) (The Washington Post/The Washington Post)

Antonio said he doesn’t like going to the homeless shelter, because when he stays there he’s surrounded by “a bunch of old men.”

Wait a minute, I jokingly protested. I’m an old man.

Antonio chuckled. He’s 21.

“You don’t smell like sweat and underarms,” said Angel, describing the atmosphere of most homeless shelters. She’s 20.

We were seated in a conference room at Sasha Bruce Youthwork, one of the charities I hope readers will support in this year’s Washington Post Helping Hand fundraising campaign. The others are Community of Hope, which works with homeless District families, and Homestretch, which works with homeless families in Northern Virginia.

Antonio wanted to explain. “When I say a bunch of old men, I mean a bunch of old men that don’t really want nothing more in life,” he said. “They been at the shelter for years. They already made up in their minds: ‘This is all I got left.’ ”

He described the rhythm he witnessed when he stayed at one of the city’s adult men’s homeless shelters: Turned out at 6:30 in the morning, welcomed back at 6 p.m. The day spent hanging around nearby. The highest goal: a bed. A goal so important that Antonio would watch men come to blows over it, fighting over something that wasn’t even their own.

This isn’t what Antonio wants for himself.

It isn’t what any of the homeless people I’ve met want, the teens and young adults served by Sasha Bruce or the families that have fallen on hard times and are being helped by Community of Hope and Homestretch.

“I really dislike that people judge us,” said Angel, who said she has had to sleep in abandoned houses. “I’m homeless. But actually, homeless people are really smart.”

“I think homeless people are strong,” said Jaquilia, 23, who said she sometimes sleeps outside Union Station. “People think it’s easy. It’s actually hard living out here.”

I try to imagine what it would be like if it happened to me, if the circumstances of my birth, or a rough childhood, a medical emergency, an interrupted education, a lost job or any other unforeseen (or sadly foreseen) stumble left me with nowhere to live and no one to turn to for help.

I hope I would be as resourceful as these three young people, who sat with me recently at Sasha Bruce Youthwork’s drop-in center on Eighth Street SE, a place where homeless youths can take a shower, wash their clothes, get a meal and safely take a nap.

Over the next eight weeks, I’ll be sharing stories of the people your tax-deductible Helping Hand donation will help. Our goal is to raise $225,000 by the time the campaign ends on Jan. 6.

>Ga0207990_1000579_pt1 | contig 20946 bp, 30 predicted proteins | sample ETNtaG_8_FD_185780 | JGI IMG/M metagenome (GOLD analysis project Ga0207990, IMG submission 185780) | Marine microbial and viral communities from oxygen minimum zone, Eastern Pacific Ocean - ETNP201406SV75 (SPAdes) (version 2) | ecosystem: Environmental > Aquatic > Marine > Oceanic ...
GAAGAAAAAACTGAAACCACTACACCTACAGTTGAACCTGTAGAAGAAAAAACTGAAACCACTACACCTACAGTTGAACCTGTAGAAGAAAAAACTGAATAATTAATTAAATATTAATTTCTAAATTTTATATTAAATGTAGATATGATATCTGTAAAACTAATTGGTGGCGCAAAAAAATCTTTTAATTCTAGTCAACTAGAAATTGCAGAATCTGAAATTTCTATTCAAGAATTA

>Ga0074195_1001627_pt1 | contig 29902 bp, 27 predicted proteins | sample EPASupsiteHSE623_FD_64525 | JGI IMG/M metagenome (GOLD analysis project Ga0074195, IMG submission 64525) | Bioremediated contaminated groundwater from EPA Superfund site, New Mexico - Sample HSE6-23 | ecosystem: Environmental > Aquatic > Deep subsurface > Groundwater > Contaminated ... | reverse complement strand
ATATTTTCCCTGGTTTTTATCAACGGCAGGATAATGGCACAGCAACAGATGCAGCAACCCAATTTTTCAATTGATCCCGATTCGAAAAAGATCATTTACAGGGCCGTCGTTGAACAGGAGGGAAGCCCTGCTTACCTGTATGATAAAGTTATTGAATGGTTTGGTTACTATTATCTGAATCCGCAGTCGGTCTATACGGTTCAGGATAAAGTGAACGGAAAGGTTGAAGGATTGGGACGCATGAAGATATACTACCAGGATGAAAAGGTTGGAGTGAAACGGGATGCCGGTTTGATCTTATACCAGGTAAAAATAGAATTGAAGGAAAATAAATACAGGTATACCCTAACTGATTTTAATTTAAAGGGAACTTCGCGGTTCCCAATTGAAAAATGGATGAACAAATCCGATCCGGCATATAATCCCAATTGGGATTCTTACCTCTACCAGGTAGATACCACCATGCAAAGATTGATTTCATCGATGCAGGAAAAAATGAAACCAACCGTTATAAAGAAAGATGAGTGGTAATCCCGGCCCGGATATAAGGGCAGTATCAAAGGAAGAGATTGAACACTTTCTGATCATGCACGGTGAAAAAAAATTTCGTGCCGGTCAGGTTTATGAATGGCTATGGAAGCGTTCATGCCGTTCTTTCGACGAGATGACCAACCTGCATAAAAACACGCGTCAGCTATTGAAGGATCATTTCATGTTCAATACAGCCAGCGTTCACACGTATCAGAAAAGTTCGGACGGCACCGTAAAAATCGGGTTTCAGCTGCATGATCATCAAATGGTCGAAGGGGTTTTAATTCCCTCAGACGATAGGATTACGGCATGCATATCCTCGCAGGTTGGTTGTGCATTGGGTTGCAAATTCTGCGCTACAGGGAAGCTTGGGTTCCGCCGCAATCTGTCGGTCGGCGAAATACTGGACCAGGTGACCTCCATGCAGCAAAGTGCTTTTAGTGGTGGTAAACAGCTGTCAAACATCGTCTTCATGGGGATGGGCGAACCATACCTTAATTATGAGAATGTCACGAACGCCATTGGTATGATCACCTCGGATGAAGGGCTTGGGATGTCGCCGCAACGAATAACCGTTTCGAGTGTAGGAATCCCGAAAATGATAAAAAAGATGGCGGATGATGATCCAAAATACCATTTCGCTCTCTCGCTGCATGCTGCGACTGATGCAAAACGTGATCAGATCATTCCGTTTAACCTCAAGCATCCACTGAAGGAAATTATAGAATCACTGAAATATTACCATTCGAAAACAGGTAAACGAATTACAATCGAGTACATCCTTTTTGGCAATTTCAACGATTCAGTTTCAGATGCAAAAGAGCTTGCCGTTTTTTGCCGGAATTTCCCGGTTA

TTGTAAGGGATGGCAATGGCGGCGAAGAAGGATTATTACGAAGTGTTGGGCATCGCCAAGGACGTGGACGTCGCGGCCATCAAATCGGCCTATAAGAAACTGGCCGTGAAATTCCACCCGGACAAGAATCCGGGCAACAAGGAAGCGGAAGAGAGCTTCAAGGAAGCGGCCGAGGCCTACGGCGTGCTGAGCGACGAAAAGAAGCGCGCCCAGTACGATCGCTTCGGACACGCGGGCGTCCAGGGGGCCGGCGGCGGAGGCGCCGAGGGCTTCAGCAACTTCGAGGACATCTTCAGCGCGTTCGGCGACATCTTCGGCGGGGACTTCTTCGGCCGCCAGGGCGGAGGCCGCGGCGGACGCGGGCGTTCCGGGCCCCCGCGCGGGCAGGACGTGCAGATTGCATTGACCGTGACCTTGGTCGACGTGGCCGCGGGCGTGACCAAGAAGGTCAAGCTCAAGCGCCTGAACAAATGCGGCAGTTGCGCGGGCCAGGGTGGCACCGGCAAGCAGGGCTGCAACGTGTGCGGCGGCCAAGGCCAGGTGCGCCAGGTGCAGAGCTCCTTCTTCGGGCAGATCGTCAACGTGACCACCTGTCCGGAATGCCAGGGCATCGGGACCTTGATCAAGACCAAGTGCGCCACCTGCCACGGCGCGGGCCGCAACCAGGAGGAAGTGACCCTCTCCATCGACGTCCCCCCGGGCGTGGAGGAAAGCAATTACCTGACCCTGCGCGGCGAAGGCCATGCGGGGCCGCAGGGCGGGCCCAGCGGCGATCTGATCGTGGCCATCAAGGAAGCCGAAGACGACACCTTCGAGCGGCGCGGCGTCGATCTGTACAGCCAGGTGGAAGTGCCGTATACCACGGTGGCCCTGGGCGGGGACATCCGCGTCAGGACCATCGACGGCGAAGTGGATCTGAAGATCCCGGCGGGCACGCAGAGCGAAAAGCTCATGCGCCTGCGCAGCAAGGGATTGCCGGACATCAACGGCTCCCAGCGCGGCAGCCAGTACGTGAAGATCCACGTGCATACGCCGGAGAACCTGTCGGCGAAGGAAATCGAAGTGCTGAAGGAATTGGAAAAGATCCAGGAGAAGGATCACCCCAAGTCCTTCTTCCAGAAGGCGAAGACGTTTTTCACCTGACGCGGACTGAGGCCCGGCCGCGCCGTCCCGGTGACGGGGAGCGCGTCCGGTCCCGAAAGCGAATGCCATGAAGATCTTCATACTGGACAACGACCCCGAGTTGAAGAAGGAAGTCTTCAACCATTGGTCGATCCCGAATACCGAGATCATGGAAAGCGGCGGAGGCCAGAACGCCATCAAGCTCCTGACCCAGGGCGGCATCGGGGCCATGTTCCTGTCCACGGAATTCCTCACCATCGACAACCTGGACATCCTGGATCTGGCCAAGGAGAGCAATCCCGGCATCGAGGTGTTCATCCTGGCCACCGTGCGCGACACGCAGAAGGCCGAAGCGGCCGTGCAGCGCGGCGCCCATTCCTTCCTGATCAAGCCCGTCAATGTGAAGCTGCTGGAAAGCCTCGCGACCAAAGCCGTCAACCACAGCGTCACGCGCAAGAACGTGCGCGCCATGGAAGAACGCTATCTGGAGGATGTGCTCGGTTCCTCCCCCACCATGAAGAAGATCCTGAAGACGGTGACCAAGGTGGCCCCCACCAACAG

What our three groups have in common — chosen in 2014 out of hundreds of D.C.-area nonprofits that applied to The Post — is that they all address the problems that made their clients homeless in the first place. Although all three of the Helping Hand nonprofits organize housing, they don’t provide only a place to stay. They jump-start their client’s lives in ways that are hopefully more lasting, with such support as GED classes, life-skills classes, job training and therapy.

As the temperatures get colder, as the holidays approach, as we prepare for the quadrennial changing of the political guard, I hope you will consider making a gift to one of the Helping Hand charities. To donate online to any of these groups, visit posthelpinghand.com. Here’s how to donate by mail:

Make a check payable to “Sasha Bruce Youthwork” and mail it to: Sasha Bruce Youthwork, 741 Eighth St. SE, Washington, D.C. 20003. Attention: James Beck.

Make a check payable to “Community of Hope” and mail it to: Community of Hope, Attn: Helping Hand, 4 Atlantic St. SW, Washington, D.C. 20032.

Make a check payable to “Homestretch” and mail it to: Homestretch, 303 S. Maple Ave., Falls Church, Va. 22046, Attn: Nan Monday.

What Antonio fears is that he might one day be one of those old men, devoid of hope, fighting over a bed. He’s determined not to let that happen. They all are.

“I’m motivated to get off these streets,” Jaquilia said. “Because it’s not healthy. It’s easy to get into stuff on the streets. It’s easy to get in and it’s hard to get out.”

Hard, but not impossible.

Twitter: @johnkelly

For previous columns, visit washingtonpost.com/johnkelly.